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Osvaldo GOLIJOV (b. 1960) La Pasión según San Marcos (St. Mark Passion) (2000)
Biella Da Costa (Latin-American alto)
Jessica Rivera (soprano)
Reynaldo González-Fernández (Afro-Caribbean vocalist)
Gioconda Cabrera (Afro-Caribbean vocalist)
Manolo Mairena (Afro-Cuban vocalist)
Alex Alvear (vocals)
Schola Cantorum de Venezuela
Orquesta La Pasión
Members of the Simón Bolívar Youth Orchestra of Venezuela/María
Guinand (CD) Robert Spano (DVD)
rec. CD: January 2007; November 2008, Edificio Centro Empresarial
Polar, Caracas, Venezuela; November 2008, Heart Punch Studios, Boston,
USA; December 2008, BiCoastal Music, Westchester, USA. DVD: 22 June
2008, Royal Carré Theatre, Amsterdam (Holland Festival). Libretto
CD track listing at the end of this review
DVD Region: 0
Picture format: NTSC, 16:9
Sound: PCM stereo
Menu language: English
DEUTSCHE GRAMMOPHON 00289 477 7461CD: [84:27] [53:06
+ 31:21] DVD:
Take an Argentine composer of Jewish extraction, mix in the
dance rhythms of Africa – by way of Brazil and Cuba – and you
might just get a flavour of this extraordinary work. One of
four Passion setting commissioned by the Internationale Bachakademie
to mark the 250th anniversary of Bach’s death, Golijov’s
La Pasión según San Marcos has been rapturously received
everywhere. Indeed, this is the second recording of the work
– the world premiere was issued on Hänssler Classic 98404 –
but DG have gone one better and included a bonus DVD of a live
performance from the 2008 Holland Festival.
Another plus for DG is that both performances include members
of the Simón Bolivar Youth Orchestra who, along with maestro
Dudamel, have endeared themselves to audiences the world over.
I thoroughly enjoyed their BBC Prom concert in 2007 – not to
their disc of South American music – and I’m sure DG are only
too keen to promote these talented youngsters, conducted here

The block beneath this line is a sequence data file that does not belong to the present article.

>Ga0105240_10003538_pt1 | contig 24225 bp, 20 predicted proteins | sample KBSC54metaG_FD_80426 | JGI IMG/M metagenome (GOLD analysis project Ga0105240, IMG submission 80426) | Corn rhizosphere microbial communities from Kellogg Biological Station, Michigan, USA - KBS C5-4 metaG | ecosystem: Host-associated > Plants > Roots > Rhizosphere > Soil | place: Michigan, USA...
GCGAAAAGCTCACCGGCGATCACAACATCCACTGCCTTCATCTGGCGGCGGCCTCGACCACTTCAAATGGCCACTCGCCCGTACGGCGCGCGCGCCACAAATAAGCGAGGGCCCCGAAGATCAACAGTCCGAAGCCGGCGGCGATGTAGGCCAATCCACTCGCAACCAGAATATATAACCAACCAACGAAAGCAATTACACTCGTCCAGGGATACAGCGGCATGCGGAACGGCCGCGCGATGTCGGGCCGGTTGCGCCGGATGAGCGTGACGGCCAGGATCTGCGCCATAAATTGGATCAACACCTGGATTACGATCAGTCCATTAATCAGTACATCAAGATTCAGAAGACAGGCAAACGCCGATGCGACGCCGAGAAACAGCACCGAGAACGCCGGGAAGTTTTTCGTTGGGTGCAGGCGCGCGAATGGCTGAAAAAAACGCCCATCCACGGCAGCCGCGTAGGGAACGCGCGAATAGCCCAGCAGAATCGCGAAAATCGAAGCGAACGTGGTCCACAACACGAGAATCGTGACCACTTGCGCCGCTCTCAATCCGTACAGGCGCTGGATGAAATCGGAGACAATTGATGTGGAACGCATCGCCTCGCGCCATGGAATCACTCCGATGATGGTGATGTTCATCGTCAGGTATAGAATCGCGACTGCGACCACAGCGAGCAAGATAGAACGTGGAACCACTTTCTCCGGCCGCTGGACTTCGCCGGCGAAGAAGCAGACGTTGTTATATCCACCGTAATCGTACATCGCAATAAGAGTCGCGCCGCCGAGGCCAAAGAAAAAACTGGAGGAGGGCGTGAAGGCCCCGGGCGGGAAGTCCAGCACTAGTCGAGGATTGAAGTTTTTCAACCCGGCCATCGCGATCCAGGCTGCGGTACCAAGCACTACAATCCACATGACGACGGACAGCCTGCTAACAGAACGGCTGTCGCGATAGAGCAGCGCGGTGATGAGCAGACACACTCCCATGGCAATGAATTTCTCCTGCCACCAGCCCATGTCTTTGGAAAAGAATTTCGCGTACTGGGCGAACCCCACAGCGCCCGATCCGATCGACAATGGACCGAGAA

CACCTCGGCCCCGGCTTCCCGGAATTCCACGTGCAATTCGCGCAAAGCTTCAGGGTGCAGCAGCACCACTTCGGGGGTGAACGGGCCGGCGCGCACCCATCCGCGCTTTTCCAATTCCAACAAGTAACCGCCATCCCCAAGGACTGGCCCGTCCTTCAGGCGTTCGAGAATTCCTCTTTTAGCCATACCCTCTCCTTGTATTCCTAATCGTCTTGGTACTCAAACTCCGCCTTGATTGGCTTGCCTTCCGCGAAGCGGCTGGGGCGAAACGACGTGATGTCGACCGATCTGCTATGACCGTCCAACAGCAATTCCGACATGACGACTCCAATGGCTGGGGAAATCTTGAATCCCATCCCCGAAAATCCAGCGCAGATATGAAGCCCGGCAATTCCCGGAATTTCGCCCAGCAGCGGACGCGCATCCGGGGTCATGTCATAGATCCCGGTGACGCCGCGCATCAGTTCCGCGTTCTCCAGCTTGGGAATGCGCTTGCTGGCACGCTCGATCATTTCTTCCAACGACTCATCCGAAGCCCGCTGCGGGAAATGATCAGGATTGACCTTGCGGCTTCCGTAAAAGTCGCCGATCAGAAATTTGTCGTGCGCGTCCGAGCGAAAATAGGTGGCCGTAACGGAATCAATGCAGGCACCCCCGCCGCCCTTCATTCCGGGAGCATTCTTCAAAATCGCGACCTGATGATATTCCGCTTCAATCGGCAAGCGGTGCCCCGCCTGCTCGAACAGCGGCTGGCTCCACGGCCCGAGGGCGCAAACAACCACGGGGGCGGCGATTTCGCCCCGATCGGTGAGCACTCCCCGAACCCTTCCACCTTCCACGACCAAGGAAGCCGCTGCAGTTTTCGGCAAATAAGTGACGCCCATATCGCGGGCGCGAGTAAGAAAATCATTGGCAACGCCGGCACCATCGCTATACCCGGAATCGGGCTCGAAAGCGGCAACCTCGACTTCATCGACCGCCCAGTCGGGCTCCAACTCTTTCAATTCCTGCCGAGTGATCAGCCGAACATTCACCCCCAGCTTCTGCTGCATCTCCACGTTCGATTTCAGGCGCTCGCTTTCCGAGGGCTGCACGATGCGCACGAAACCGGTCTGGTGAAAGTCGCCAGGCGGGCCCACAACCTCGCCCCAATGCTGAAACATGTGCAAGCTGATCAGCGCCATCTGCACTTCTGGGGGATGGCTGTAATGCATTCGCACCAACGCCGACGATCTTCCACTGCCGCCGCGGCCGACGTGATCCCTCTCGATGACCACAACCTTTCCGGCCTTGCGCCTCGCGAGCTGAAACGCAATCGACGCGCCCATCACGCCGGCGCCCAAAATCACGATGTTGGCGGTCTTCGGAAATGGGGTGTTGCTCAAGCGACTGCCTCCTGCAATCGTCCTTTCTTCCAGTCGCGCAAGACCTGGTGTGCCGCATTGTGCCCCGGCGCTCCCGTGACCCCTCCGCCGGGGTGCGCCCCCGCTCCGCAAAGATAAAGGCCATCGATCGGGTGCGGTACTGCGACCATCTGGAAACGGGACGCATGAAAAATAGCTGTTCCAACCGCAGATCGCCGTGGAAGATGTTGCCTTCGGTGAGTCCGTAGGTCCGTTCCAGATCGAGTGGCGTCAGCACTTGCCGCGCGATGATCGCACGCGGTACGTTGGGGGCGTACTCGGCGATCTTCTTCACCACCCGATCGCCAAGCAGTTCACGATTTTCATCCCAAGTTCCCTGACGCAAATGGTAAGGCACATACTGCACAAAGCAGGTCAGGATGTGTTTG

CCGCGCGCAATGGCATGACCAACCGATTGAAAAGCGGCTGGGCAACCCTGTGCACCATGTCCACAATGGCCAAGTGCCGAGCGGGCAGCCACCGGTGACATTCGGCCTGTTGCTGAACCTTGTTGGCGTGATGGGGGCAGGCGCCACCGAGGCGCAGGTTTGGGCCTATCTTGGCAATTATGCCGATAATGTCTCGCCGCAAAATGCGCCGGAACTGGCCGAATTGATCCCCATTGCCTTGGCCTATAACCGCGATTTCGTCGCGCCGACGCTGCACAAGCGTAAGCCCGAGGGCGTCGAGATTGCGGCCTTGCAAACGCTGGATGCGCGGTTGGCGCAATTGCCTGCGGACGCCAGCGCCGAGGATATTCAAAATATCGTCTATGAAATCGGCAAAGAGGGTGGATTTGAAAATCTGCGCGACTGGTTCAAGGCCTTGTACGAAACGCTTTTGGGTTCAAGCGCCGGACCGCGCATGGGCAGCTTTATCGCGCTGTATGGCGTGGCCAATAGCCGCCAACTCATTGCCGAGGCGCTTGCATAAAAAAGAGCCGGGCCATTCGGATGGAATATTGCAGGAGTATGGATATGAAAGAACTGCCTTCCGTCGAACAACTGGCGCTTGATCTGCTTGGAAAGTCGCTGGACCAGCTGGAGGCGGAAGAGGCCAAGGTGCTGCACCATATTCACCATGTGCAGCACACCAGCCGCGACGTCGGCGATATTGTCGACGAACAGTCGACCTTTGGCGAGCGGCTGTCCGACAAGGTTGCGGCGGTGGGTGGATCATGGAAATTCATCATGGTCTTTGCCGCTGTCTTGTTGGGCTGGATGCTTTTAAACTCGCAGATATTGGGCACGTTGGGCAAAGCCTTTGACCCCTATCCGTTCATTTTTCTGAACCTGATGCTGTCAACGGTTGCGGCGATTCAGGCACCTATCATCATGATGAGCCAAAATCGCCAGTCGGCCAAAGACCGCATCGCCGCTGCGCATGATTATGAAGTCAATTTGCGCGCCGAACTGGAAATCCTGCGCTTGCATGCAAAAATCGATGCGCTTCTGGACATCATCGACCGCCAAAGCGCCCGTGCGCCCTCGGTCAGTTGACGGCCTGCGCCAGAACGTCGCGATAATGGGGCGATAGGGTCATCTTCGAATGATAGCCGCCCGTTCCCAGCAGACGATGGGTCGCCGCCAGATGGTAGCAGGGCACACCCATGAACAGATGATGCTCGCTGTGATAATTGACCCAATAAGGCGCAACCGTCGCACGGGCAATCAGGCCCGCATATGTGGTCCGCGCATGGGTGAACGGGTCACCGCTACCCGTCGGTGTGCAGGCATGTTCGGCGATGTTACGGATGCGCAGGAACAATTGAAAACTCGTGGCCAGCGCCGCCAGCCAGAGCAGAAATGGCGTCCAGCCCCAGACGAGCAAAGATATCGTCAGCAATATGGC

by the work’s dedicatee, Maria Guinand (CD) and by the Atlanta
Symphony’s music director Robert Spano (DVD).
So, without hearing a note of La Pasión según San Marcos
it’s clearly as far from Bach’s Lutheran sensibilities as
it’s possible to get. Golijov was able to start from a clean
slate as it were, since the score of Bach’s St Mark Passion,
premiered in Leipzig in 1731, is lost. One can only wonder what
the venerable old organist would have made of the forces assembled
here – choir, all-important percussionists, trumpets, trombones,
guitars (including bass), piano, strings, Berimbau (a Brazilian
instrument of African origin), vocalists and dancers.
La Pasión según San Marcos opens with a powerful rhythmic
pulse that permeates the entire piece, plus baying brass and
unsettling orchestral glissandi, before the chorus’s
first entry. As Alan Rich points out in his admirable liner-notes,
this is music of the streets, Mark’s first plaintive solo rising
from this riotous mix in The SecondAnnunciation.
It’s a highly individual vocal style, the rapid succession of
short syllables creating a rhythm all of its own. It soon becomes
clear that the role of Mark, the chronicler of these momentous
events, is shared between the choir – a Greek chorus, if you